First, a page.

The day after September 11, 2001, the French newspaper, Le Monde, ran a headline that read: “We are all Americans.” As I sat watching the ceremonies marking the 20th Anniversary, I couldn’t help but think, “We are all Americans, again.”
Yes, we will go back to arguing about politics, culture, climate and everything else that seemingly divides us, but for one day, I felt that miracle of 9/11 again—the way unity emerges from tragedy. And I want to keep that feeling. I’m greedy for it.
More than ever, as I survey the landscape of energy policy in this country, I am reminded how partisanship distracts us from pursuing sound, market-based solutions to ongoing and emerging problems. One side doesn’t have all the answers; but together, through compromise and respect, we can build an energy future that is sustainable, cleaner, and profitable for all. But we must hold within us the spirit of 9/11 and remember that we are all Americans working toward a common goal.
The summer after 9/11, I was interning for Hart Energy’s Chemical Week in New York City. Our New York University dorm was two blocks from Ground Zero and within walking distance to our office on Wall Street. Every day, I passed the still devastated holes that once were filled with the Twin Towers. At work, I learned about the industry that I now love, but I also witnessed the changing nature of news, and tendency that digital media has in pushing consumers into their partisan echo chambers. Little did I know that this was only the beginning of what would eventually destroy the unity that came from 9/11.
The following year, I joined my Texas friends in Washington, D.C., who had taken jobs with the Bush administration and started my career in the renewable industry with an office on the same block as the White House. We had hired a natural gas executive to lead our small solar trade association and, by 2005, we were working with both Republicans and Democrats to reduce our dependence on foreign oil with solar manufacturing in the U.S., including BP‘s facility just north in Maryland.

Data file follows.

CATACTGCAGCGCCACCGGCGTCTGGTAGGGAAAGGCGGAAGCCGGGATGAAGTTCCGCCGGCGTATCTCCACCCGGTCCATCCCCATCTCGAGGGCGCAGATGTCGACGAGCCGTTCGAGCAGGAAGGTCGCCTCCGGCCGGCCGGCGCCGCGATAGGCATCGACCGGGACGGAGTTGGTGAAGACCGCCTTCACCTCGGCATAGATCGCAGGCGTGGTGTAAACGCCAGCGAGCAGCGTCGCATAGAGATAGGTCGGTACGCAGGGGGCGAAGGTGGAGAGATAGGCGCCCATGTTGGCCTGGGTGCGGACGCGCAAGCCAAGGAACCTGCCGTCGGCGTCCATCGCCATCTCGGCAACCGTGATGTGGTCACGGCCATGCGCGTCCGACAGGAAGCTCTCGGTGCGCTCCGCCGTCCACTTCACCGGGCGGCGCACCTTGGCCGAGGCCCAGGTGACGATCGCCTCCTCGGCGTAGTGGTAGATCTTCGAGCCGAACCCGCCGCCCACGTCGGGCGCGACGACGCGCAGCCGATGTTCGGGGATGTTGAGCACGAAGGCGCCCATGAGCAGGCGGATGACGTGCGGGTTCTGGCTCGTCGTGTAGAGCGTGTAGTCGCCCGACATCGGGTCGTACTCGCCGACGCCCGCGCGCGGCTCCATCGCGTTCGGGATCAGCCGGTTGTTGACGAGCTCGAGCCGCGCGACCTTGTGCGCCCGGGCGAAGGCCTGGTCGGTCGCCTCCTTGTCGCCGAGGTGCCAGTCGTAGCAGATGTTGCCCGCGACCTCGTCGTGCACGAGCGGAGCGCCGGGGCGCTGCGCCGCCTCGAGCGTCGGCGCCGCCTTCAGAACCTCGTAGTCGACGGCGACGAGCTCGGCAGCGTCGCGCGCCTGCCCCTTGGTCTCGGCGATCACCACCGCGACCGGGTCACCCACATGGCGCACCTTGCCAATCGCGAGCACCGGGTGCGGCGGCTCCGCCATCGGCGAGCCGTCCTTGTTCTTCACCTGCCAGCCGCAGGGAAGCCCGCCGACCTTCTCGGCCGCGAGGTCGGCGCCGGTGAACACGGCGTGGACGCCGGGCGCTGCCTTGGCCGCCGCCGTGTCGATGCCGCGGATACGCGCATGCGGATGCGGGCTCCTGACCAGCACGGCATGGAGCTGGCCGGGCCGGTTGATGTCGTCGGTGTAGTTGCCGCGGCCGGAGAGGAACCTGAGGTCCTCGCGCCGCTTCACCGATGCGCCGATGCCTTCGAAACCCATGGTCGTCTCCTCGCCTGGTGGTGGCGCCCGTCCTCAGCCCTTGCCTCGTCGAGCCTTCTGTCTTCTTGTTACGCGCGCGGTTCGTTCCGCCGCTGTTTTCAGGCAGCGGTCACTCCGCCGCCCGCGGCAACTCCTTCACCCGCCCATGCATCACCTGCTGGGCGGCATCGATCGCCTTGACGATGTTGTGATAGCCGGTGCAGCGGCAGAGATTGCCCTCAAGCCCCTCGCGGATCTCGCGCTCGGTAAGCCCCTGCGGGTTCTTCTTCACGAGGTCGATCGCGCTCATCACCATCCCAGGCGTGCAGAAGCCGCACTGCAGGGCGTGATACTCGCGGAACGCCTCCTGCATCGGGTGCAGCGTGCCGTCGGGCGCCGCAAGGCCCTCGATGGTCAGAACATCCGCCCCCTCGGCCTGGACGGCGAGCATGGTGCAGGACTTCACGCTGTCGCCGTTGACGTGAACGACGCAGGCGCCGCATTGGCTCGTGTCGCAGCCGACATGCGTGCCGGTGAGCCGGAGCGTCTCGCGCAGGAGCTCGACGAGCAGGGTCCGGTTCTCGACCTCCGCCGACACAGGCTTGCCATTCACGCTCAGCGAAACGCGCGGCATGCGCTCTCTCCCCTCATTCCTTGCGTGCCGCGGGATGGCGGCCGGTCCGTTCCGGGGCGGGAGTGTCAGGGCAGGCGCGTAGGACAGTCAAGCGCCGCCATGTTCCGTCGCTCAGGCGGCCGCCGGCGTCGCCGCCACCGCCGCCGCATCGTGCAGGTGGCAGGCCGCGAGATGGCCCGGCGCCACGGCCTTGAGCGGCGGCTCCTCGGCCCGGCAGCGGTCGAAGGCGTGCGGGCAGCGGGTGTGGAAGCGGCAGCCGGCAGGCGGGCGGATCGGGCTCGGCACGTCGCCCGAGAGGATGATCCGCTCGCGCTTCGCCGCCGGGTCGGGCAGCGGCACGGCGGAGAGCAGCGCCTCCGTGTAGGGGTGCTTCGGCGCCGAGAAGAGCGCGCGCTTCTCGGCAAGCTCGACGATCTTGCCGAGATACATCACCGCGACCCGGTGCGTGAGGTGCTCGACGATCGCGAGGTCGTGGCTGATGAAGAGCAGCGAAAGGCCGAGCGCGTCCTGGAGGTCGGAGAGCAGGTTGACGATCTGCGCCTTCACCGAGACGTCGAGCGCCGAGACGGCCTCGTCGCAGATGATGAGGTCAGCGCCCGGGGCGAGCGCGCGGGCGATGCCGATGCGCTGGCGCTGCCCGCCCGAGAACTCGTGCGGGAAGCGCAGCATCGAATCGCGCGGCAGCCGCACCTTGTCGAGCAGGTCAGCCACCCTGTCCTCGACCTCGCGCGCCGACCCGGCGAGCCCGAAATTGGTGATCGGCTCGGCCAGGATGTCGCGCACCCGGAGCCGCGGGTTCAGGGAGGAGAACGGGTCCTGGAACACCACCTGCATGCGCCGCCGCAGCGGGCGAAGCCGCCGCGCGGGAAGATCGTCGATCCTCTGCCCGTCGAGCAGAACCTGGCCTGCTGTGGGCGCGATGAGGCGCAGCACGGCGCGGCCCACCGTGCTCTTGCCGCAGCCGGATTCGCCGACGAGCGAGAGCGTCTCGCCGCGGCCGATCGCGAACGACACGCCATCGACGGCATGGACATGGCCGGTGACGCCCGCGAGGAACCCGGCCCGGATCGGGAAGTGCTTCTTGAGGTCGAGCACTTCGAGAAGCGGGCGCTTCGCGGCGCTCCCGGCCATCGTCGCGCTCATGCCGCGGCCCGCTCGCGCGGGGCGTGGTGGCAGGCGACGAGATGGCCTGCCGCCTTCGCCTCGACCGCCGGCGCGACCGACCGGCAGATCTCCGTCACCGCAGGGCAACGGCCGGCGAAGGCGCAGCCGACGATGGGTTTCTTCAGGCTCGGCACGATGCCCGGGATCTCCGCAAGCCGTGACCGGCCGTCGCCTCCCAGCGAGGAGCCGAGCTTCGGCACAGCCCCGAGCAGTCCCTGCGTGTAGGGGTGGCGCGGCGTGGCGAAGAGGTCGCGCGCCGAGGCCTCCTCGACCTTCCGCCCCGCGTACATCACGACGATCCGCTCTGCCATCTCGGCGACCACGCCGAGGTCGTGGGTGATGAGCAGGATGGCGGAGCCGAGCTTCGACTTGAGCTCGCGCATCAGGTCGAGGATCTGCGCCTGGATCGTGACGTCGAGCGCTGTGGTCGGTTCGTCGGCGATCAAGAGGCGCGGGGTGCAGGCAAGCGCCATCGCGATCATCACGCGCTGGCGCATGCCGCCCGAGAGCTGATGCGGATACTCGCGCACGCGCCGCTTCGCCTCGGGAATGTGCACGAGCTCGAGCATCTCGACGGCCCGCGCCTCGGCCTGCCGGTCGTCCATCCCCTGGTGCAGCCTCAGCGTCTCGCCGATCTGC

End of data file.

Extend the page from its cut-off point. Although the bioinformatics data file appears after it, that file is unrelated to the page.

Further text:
At the time, American-made solar panels were competing with German, Japanese and Chinese manufacturers. It was an exciting time, as companies competed both domestically and internationally in this new energy space. We were creating jobs at new plants in Arizona, Michigan, Massachusetts and Tennessee. We were supporting our troops in Afghanistan by shipping portable solar chargers for remote and transportable power generation. With the arrival of hydraulic fracturing technology, America’s oil and gas business exploded, and for the first time in history, the U.S. was actually exporting natural gas abroad.
Such comity and technology innovation among both Republicans and Democrats, progressives and conservatives, underscored the shared interest we all had in building an energy future that severed America’s dependence on foreign oil, created thousands of good jobs and led to a cleaner environment.
The discussions in Washington, D.C., over the next few weeks will be critical to the future of the energy industry. Our nation has an opportunity to build the framework in policy and accelerate the fight against climate change by building upon the many years of innovation, economic prosperity and national security already established.
As the proposed energy policy and funding are debated these next few weeks through reconciliation, the opportunity for carbon capture technology and solutions and Direct Pay tax incentives across energy investments should find a middle ground on policy to set the potential for a new energy industry and boom that we can all benefit from over the next many decades.
We have room for tax incentives for carbon capture, changes to outdated tax policy for renewables with direct pay, the creation of exponential new market opportunities for the oil and gas industry and the future of the energy transition.
Energy executives and leaders can reach across the aisle to build a more prosperous, sustainable, and resilient energy economy, critical for the scale, speed, and impact necessary to fight climate change, unite a divided country and provide reliable power for all.
Emily Easley is CEO of NOVUS Energy Advisors, an independent consulting firm offering strategic services across the energy and cleantech industries.
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